MS: I really have a hard time understanding how public libraries make commercial sense in a mostly ebook world. If you can go to one website and get the ebook for free and at another you have to pay for it or for access to it, why wouldn’t you always choose “free”? Free public print libraries always had “friction”: you had to go get the book and you had to go take it back. AND ownership had a benefit: a physical object you could lend, write in, or use to decorate your shelves. All of this goes away with ebooks. You can see publishers struggling with this now with high library prices and loan cap rules, for example. As the infrastructure gets built out, I see the conflict becoming more and more difficult to manage.

Link to the rest at TeleRead

Mike Shatzkin

13 Comments to “Mike Shatzkin, e-publishing guru”

  1. “Mike Shatzkin, e-publishing guru [in his own mind]”

    Thanks PG, I LMAO just seeing the title.
    (I’m so glad I wasn’t having a sip of tea at that moment …)

    Much better than the Trump joke!

  2. “Mike Shatzkin, e-publishing guru” ranks right up there with “Donald Trump, voice of sanity for a concerned America.” Thanks for the Saturday laugh.

  3. 1. BN might get rid of the Nook. How does that lead to “Amazon” and “anti-trust”?

    BN is too dumb to run their business, so let’s throw rocks at Amazon? How will that help BN?

    2. I go to the library often. Because I read and can’t afford to shell out $20 a book. There are no used book stores in my area. And the nearest bookstore is in another county. It’s easier to order via Amazon. (Plus, I like getting packages in the mail. Double win!)

    3. If Trad publishers stop selling their books and the libraries closed (I’m sure Indies would step in and offer their books so I don’t see this happening), more readers would just sign up for KU for “unlimited reading” for $10 a month. Less if you buy a package deal.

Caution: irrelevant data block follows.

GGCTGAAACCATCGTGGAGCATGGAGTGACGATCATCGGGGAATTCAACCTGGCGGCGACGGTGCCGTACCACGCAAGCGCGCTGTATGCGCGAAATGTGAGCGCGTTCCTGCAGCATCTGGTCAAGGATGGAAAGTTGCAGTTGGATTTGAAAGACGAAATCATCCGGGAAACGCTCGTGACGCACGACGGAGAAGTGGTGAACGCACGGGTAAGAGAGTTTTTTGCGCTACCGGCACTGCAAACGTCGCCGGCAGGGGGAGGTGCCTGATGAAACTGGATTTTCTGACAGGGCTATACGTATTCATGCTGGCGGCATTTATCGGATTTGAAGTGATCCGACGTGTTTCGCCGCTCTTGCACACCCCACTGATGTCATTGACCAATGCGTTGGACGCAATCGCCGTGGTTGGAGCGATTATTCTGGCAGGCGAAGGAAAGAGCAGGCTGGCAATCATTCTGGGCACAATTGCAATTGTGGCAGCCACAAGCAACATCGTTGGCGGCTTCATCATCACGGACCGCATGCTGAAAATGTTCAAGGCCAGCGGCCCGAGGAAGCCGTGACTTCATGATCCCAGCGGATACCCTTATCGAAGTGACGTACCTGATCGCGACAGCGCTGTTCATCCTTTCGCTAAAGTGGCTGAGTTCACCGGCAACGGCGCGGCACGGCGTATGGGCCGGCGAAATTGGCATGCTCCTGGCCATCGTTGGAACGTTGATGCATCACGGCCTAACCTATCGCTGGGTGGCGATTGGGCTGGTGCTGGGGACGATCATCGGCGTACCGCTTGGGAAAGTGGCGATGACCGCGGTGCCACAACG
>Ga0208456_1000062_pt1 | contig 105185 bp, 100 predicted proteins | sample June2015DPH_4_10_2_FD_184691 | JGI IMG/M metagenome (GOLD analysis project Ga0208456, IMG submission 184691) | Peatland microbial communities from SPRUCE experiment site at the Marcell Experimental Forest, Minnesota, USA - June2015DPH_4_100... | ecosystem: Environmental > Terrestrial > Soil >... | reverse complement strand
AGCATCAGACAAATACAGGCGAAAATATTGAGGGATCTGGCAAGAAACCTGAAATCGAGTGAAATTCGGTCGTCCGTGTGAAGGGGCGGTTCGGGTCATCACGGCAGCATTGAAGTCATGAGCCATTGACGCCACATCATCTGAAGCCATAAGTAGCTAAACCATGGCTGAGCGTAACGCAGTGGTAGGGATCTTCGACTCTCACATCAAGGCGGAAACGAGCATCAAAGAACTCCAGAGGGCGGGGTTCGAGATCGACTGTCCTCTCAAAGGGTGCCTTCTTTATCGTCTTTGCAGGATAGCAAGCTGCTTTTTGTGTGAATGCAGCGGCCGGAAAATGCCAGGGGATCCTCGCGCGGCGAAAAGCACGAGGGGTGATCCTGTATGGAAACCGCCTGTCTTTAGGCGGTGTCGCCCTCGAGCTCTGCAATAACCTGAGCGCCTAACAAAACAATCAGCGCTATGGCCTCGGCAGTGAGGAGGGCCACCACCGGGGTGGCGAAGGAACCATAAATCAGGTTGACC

Plus, libraries already HAVE millions? of books on hand. They don’t really need to buy any more.

    Somebody tell me how Amazon is going to come out the loser in any of the above scenarios?

    • Me, too. Ever since I discovered I can read ebooks from a U.S. library here in Germany (I have an ‘official’ residence in the U.S. and that qualifies me for a library card).

      It’s already saved me oodles of money. I hope libraries don’t go away anytime soon. They are a great way to introduce authors to readers – just like KU – but they don’t cost anything.

  4. The title gave me the best laugh that I had in days. Thank you.

  5. Newsflash …Public libraries aren’t SUPPOSED to make commercial sense.

    ‘Commercial’ libraries are called bookstores.

  6. Damn. Have to set the Shatzkin filter on my TPV feed higher. This one got through.

  7. So, this upcoming Digital Books industry show, are there going to be any speakers from Amazon? I can’t tell from their mobile site; most of the speakers are listed with nice photos and only their names. Stylish and uninformative page design.

    • If you don’t know who the “important” people are you have no business at their party. 😉

      Only insiders need to know who the insiders are. Keeps the groupthink nicely sync’ed.